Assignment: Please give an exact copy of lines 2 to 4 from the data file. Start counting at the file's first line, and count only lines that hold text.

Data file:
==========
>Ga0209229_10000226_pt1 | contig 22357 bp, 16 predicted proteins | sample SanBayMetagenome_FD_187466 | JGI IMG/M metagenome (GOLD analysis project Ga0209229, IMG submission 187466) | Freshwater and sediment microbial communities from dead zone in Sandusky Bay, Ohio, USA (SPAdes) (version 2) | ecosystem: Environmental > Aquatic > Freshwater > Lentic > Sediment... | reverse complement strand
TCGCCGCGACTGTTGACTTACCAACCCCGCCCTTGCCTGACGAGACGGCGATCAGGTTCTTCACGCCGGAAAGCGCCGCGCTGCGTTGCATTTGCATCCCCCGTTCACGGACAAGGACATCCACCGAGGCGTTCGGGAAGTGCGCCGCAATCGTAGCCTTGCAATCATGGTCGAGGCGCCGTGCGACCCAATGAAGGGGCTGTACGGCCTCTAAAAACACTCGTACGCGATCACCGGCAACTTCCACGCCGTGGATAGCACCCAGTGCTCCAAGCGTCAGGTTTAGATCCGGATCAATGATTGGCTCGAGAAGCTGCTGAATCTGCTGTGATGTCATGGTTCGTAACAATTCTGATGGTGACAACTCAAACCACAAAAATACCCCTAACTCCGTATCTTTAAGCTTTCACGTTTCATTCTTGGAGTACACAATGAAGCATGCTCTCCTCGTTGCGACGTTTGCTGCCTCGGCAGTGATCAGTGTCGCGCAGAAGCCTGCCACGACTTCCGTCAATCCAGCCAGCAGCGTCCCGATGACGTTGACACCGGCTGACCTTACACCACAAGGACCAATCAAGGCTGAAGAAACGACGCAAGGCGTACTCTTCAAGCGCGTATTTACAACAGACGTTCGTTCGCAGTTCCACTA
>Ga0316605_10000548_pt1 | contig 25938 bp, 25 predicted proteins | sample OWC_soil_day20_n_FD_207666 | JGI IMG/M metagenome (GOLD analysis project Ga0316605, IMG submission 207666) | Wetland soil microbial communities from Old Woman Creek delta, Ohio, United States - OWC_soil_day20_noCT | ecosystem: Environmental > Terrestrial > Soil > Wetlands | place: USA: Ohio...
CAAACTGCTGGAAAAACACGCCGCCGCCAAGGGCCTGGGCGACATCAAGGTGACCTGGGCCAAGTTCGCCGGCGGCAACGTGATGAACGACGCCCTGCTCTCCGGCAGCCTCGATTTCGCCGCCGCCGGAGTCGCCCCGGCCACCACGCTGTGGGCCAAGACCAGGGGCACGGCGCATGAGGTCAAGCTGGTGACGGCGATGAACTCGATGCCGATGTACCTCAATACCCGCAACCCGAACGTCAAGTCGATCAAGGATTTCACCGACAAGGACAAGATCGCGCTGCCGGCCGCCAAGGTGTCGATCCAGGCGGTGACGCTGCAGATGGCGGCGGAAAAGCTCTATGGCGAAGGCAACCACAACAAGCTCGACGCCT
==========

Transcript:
TCGCCGCGACTGTTGACTTACCAACCCCGCCCTTGCCTGACGAGACGGCGATCAGGTTCTTCACGCCGGAAAGCGCCGCGCTGCGTTGCATTTGCATCCCCCGTTCACGGACAAGGACATCCACCGAGGCGTTCGGGAAGTGCGCCGCAATCGTAGCCTTGCAATCATGGTCGAGGCGCCGTGCGACCCAATGAAGGGGCTGTACGGCCTCTAAAAACACTCGTACGCGATCACCGGCAACTTCCACGCCGTGGATAGCACCCAGTGCTCCAAGCGTCAGGTTTAGATCCGGATCAATGATTGGCTCGAGAAGCTGCTGAATCTGCTGTGATGTCATGGTTCGTAACAATTCTGATGGTGACAACTCAAACCACAAAAATACCCCTAACTCCGTATCTTTAAGCTTTCACGTTTCATTCTTGGAGTACACAATGAAGCATGCTCTCCTCGTTGCGACGTTTGCTGCCTCGGCAGTGATCAGTGTCGCGCAGAAGCCTGCCACGACTTCCGTCAATCCAGCCAGCAGCGTCCCGATGACGTTGACACCGGCTGACCTTACACCACAAGGACCAATCAAGGCTGAAGAAACGACGCAAGGCGTACTCTTCAAGCGCGTATTTACAACAGACGTTCGTTCGCAGTTCCACTA
>Ga0316605_10000548_pt1 | contig 25938 bp, 25 predicted proteins | sample OWC_soil_day20_n_FD_207666 | JGI IMG/M metagenome (GOLD analysis project Ga0316605, IMG submission 207666) | Wetland soil microbial communities from Old Woman Creek delta, Ohio, United States - OWC_soil_day20_noCT | ecosystem: Environmental > Terrestrial > Soil > Wetlands | place: USA: Ohio...
CAAACTGCTGGAAAAACACGCCGCCGCCAAGGGCCTGGGCGACATCAAGGTGACCTGGGCCAAGTTCGCCGGCGGCAACGTGATGAACGACGCCCTGCTCTCCGGCAGCCTCGATTTCGCCGCCGCCGGAGTCGCCCCGGCCACCACGCTGTGGGCCAAGACCAGGGGCACGGCGCATGAGGTCAAGCTGGTGACGGCGATGAACTCGATGCCGATGTACCTCAATACCCGCAACCCGAACGTCAAGTCGATCAAGGATTTCACCGACAAGGACAAGATCGCGCTGCCGGCCGCCAAGGTGTCGATCCAGGCGGTGACGCTGCAGATGGCGGCGGAAAAGCTCTATGGCGAAGGCAACCACAACAAGCTCGACGCCT